Anaheim residents could face fines for violations under new organics recycling program

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Thursday, July 27, 2023
Anaheim residents could face fines under new recycling program
The city rolled out a new Organics Recycling Program this month aimed at reducing organic waste going to landfills.

ANAHEIM, Calif. (KABC) -- The way Anaheim residents dispose of their trash is changing.

The city rolled out a new Organics Recycling Program this month aimed at reducing organic waste going to landfills.

Erin Ryan, spokesperson for the city, said this is a big change for everyone.

"We used to put everything in the black trash bin and yard waste would go in the brown bin," Ryan said. "Now, residents are putting the yard waste and food waste in the brown bin and that is going to a composting facility offsite in the Inland Empire."

According to the program, organics includes food scraps, food-soiled paper and paper bags, as well as yard waste like grass clippings, leaves, weeds and small branches.

Residents should not use regular or biodegradable plastic bags to separate food waste.

"Residents are allowed to use brown paper bags -- think that grocery bag you get from the store, that brown paper bag; that can be used to hold your food waste," Ryan said. "You can fold that over and put it in your bin."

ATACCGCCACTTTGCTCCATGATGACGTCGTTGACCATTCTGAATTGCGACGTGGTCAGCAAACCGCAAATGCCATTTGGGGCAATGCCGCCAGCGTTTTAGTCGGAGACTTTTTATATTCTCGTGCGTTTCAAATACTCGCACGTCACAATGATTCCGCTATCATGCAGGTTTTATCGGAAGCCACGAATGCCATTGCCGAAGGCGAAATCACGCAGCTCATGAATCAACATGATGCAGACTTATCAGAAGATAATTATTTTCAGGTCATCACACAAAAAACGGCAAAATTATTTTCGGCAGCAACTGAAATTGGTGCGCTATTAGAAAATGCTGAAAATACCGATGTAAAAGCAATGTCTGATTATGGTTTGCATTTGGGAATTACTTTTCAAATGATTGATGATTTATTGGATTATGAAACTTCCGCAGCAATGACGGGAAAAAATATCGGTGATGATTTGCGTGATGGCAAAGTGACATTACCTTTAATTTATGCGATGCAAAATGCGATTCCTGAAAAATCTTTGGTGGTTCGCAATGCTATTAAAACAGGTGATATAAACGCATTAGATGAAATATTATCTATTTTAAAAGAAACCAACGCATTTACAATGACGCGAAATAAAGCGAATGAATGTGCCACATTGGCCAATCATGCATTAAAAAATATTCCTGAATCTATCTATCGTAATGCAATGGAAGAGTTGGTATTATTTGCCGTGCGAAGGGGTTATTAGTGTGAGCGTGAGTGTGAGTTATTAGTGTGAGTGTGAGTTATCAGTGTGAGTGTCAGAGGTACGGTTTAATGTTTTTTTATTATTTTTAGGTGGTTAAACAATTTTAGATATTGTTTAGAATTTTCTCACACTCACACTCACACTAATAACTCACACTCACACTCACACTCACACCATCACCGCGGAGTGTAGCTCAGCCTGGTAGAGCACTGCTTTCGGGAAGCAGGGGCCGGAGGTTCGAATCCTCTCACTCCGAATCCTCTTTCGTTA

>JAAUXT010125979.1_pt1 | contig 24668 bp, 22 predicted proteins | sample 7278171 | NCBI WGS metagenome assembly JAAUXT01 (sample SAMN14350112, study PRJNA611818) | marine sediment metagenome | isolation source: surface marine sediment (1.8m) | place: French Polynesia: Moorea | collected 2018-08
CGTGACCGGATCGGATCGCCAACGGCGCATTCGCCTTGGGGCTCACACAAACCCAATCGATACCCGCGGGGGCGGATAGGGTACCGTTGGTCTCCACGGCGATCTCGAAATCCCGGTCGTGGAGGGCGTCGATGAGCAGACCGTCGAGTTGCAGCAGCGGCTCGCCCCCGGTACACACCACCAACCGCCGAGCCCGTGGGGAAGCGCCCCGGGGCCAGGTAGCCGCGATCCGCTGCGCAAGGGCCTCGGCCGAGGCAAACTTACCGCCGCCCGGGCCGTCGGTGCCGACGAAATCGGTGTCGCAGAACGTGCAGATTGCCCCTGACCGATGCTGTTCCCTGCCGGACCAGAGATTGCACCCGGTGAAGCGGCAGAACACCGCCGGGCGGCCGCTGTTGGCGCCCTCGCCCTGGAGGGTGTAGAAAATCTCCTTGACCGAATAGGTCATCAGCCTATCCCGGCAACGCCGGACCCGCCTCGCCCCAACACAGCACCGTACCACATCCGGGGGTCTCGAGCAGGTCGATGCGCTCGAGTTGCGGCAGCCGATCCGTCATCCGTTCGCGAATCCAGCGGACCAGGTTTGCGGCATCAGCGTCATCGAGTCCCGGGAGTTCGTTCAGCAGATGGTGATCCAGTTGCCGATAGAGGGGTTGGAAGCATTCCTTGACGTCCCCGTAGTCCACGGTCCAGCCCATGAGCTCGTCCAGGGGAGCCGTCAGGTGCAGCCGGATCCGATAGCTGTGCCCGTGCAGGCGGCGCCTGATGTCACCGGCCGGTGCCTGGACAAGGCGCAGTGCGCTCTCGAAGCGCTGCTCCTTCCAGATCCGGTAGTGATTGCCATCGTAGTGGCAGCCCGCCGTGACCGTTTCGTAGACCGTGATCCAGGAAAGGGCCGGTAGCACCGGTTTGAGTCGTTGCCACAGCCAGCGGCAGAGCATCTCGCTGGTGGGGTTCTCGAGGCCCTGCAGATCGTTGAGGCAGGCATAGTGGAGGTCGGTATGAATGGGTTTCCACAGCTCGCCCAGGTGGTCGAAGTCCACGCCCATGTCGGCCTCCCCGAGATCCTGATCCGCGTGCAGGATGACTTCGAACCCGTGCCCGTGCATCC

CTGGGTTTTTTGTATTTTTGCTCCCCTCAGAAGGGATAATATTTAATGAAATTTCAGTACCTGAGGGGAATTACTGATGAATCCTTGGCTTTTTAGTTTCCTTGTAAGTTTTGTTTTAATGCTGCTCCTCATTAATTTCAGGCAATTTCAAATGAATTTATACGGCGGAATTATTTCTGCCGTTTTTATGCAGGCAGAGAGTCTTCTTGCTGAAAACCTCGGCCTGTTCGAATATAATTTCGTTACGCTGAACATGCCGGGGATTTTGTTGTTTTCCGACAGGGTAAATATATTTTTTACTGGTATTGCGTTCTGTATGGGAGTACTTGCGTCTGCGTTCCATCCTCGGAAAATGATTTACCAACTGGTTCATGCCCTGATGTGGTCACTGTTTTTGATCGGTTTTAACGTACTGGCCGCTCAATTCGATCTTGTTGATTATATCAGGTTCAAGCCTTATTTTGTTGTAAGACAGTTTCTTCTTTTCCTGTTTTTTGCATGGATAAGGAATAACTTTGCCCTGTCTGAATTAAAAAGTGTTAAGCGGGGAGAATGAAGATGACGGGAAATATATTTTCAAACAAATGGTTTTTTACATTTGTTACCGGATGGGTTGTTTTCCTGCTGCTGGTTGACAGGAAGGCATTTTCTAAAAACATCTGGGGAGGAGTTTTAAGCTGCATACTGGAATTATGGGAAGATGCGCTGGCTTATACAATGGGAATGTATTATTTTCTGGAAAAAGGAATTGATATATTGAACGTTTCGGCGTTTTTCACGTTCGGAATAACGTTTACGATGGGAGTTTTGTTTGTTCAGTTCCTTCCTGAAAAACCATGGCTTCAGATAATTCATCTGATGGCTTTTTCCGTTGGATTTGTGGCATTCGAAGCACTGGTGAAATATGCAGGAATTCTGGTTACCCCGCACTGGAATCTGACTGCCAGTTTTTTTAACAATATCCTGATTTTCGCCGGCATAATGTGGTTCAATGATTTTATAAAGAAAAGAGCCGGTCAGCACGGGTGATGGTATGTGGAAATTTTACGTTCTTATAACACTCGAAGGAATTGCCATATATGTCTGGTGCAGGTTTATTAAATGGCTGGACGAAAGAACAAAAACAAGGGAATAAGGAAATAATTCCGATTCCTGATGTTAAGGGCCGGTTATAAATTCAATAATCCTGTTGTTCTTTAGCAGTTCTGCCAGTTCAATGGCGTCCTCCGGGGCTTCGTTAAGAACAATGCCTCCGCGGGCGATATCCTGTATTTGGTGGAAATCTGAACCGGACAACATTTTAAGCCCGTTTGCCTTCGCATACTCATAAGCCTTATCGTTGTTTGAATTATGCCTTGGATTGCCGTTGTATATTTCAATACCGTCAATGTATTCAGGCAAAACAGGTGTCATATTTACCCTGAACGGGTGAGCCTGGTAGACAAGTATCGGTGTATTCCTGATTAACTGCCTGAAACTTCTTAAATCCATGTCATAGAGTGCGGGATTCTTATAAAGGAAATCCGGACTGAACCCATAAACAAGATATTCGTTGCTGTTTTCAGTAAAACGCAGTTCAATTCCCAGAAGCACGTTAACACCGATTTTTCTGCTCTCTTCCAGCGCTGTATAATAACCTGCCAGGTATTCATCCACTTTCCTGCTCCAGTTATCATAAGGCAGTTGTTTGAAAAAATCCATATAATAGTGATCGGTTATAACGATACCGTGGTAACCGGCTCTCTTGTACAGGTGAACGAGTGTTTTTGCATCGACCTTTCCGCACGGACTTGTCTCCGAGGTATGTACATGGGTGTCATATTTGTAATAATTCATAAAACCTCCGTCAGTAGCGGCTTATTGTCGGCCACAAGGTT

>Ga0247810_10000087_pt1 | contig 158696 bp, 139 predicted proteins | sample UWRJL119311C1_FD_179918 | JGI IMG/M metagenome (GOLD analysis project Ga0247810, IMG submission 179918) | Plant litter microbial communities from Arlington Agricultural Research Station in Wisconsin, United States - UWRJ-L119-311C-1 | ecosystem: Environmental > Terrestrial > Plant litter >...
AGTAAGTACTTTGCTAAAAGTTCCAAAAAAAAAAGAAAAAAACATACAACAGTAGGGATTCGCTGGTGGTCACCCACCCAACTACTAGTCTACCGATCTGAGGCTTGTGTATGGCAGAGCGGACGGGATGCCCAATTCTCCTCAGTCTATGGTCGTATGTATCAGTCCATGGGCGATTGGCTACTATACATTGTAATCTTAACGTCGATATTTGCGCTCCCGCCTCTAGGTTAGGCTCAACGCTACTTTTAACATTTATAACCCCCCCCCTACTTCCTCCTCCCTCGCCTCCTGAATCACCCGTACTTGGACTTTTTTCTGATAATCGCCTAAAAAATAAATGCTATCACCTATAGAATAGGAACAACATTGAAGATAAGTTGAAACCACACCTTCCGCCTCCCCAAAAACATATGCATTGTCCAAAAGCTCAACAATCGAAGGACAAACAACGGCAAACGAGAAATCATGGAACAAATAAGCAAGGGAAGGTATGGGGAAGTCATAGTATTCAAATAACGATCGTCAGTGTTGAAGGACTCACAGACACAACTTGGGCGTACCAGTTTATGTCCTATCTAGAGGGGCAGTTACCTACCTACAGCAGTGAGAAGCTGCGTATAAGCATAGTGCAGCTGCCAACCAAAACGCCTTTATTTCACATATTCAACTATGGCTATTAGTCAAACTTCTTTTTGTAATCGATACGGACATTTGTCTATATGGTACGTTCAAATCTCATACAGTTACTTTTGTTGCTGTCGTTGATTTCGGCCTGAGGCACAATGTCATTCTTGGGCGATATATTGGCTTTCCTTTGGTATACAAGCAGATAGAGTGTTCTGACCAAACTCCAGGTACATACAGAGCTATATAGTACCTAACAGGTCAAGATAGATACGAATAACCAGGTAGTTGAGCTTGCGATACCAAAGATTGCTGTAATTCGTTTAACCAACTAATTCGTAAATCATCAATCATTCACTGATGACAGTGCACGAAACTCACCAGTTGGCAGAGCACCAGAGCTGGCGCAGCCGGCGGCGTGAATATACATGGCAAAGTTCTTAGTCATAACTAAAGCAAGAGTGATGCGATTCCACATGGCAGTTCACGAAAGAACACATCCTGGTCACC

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She said the change will require a lot of personal responsibility.

"There's a lot of tips and tricks that are available that we're here to share with our residents to help everyone transition into this new way of sorting our food waste from the main trash," Ryan added.

The program is part of a 2016 law which looks at reducing pollution emissions like methane gas. The city plans to first educate residents on the new organics recycling program.

Ryan said crews will check bins to make sure residents are following the rules.

"There will be inspections where people will go out and open the lids of all of the bins and just check to make sure people are disposing of recyclables correctly, trash and food waste and yard waste; those organic items," she said. "We want to make sure they're doing it right."

She said residents who don't follow the law could be fined $100 for the first offense.

The program has been met with a mixed reaction, but Ryan said city officials are working to address any concerns.

Anaheim residents who do not have an organics bin or haven't received one can expect one in the next few weeks.

Code enforcement inspectors are expected to start monitoring bins on random routes starting this fall.